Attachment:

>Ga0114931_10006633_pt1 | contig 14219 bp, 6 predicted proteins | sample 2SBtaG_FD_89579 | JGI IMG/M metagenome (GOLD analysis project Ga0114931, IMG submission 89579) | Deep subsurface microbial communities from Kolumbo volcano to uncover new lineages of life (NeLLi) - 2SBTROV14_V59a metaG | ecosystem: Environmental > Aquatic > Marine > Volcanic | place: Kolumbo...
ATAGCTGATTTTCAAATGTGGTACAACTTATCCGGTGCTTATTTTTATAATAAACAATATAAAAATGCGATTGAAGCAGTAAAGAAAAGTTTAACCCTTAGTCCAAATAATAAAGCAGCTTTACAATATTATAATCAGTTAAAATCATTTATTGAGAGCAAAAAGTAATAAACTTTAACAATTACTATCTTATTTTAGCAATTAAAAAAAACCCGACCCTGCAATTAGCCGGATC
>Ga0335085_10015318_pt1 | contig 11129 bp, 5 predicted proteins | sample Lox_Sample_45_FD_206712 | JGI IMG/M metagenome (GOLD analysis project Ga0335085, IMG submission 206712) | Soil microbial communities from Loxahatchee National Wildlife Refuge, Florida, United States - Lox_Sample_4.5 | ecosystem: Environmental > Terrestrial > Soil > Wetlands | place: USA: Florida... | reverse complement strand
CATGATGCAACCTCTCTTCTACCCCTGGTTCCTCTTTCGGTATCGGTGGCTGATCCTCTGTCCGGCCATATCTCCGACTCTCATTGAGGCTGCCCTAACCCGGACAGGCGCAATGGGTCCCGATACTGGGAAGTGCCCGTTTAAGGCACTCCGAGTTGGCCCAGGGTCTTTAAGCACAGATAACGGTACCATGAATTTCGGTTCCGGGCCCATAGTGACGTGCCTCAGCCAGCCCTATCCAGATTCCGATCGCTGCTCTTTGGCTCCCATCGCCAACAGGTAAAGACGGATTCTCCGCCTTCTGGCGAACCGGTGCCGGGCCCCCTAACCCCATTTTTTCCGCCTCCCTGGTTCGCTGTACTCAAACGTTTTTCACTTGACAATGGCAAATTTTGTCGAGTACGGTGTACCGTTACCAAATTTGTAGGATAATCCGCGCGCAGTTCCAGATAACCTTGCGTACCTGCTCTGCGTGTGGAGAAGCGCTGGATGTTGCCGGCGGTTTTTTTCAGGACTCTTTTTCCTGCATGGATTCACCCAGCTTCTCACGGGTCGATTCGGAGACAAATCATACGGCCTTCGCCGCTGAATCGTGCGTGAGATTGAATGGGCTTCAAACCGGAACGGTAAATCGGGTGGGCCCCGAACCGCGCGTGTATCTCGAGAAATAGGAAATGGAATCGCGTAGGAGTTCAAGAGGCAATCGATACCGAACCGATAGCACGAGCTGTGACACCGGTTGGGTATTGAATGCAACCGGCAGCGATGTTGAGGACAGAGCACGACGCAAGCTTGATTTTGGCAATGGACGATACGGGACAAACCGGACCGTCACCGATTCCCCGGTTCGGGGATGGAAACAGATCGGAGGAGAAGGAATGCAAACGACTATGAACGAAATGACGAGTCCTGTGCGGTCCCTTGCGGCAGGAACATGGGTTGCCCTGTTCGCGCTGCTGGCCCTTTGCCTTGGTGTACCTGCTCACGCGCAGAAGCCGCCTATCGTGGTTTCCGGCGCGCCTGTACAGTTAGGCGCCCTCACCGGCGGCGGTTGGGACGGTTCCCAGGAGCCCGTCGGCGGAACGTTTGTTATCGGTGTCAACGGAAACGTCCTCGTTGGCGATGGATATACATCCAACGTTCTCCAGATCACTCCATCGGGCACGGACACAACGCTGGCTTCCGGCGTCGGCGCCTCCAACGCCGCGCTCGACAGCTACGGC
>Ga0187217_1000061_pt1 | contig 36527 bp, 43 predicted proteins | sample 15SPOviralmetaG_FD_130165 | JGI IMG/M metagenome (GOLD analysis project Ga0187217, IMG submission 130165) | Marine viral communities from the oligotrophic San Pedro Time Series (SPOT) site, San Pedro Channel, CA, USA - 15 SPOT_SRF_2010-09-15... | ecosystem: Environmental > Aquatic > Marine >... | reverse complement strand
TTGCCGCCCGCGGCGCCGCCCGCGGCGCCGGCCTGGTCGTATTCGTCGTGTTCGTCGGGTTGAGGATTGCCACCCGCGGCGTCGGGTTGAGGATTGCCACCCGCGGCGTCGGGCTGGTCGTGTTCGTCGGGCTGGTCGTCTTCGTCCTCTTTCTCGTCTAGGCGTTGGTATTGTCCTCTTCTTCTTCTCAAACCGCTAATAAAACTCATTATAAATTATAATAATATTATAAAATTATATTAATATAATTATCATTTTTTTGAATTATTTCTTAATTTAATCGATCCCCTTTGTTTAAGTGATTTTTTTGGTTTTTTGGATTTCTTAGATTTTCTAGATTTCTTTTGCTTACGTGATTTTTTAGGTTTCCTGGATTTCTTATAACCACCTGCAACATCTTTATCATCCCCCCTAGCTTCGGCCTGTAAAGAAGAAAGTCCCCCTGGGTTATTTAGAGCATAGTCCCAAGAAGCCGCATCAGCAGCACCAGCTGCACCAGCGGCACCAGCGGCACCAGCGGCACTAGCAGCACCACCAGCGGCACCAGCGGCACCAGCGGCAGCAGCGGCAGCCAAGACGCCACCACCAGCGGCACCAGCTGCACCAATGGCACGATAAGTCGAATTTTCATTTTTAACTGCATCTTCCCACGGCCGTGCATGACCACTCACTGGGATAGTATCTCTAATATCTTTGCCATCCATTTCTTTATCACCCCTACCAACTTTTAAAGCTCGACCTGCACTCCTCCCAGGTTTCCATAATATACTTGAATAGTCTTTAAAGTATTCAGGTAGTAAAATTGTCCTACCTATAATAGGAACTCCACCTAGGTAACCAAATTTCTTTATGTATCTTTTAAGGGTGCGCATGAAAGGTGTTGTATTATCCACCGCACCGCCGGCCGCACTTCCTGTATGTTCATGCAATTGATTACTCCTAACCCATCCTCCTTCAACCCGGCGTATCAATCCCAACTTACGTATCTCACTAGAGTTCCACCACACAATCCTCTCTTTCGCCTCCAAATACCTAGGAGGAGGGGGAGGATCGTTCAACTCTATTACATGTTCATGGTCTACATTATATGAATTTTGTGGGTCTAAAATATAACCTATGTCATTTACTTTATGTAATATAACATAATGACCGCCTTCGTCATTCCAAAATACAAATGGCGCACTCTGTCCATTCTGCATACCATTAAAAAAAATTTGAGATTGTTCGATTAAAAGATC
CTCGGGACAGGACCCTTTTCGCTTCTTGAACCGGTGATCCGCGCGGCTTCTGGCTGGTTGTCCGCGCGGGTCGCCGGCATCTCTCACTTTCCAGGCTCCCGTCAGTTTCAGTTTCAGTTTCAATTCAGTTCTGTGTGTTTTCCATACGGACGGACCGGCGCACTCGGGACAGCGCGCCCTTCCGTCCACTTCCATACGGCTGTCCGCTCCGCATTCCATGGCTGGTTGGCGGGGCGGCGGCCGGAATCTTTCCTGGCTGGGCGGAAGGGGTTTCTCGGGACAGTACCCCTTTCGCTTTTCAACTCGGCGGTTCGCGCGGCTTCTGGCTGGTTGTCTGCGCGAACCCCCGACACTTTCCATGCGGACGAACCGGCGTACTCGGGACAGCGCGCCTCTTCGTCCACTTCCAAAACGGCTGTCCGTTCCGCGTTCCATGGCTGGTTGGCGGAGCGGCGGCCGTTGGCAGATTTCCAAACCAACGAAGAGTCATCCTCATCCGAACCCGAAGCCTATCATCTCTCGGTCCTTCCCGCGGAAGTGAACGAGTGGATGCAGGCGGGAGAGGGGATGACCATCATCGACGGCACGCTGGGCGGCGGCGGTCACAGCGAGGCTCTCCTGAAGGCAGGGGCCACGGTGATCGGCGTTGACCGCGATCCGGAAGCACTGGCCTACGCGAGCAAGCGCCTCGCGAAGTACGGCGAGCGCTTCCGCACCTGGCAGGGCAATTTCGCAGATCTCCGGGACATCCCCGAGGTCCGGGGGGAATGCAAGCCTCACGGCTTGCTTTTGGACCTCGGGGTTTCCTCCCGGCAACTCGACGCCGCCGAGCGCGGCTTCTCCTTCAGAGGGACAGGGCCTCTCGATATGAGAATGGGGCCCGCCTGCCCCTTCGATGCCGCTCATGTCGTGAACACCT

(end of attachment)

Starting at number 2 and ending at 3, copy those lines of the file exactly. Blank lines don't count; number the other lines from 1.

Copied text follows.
ATAGCTGATTTTCAAATGTGGTACAACTTATCCGGTGCTTATTTTTATAATAAACAATATAAAAATGCGATTGAAGCAGTAAAGAAAAGTTTAACCCTTAGTCCAAATAATAAAGCAGCTTTACAATATTATAATCAGTTAAAATCATTTATTGAGAGCAAAAAGTAATAAACTTTAACAATTACTATCTTATTTTAGCAATTAAAAAAAACCCGACCCTGCAATTAGCCGGATC
>Ga0335085_10015318_pt1 | contig 11129 bp, 5 predicted proteins | sample Lox_Sample_45_FD_206712 | JGI IMG/M metagenome (GOLD analysis project Ga0335085, IMG submission 206712) | Soil microbial communities from Loxahatchee National Wildlife Refuge, Florida, United States - Lox_Sample_4.5 | ecosystem: Environmental > Terrestrial > Soil > Wetlands | place: USA: Florida... | reverse complement strand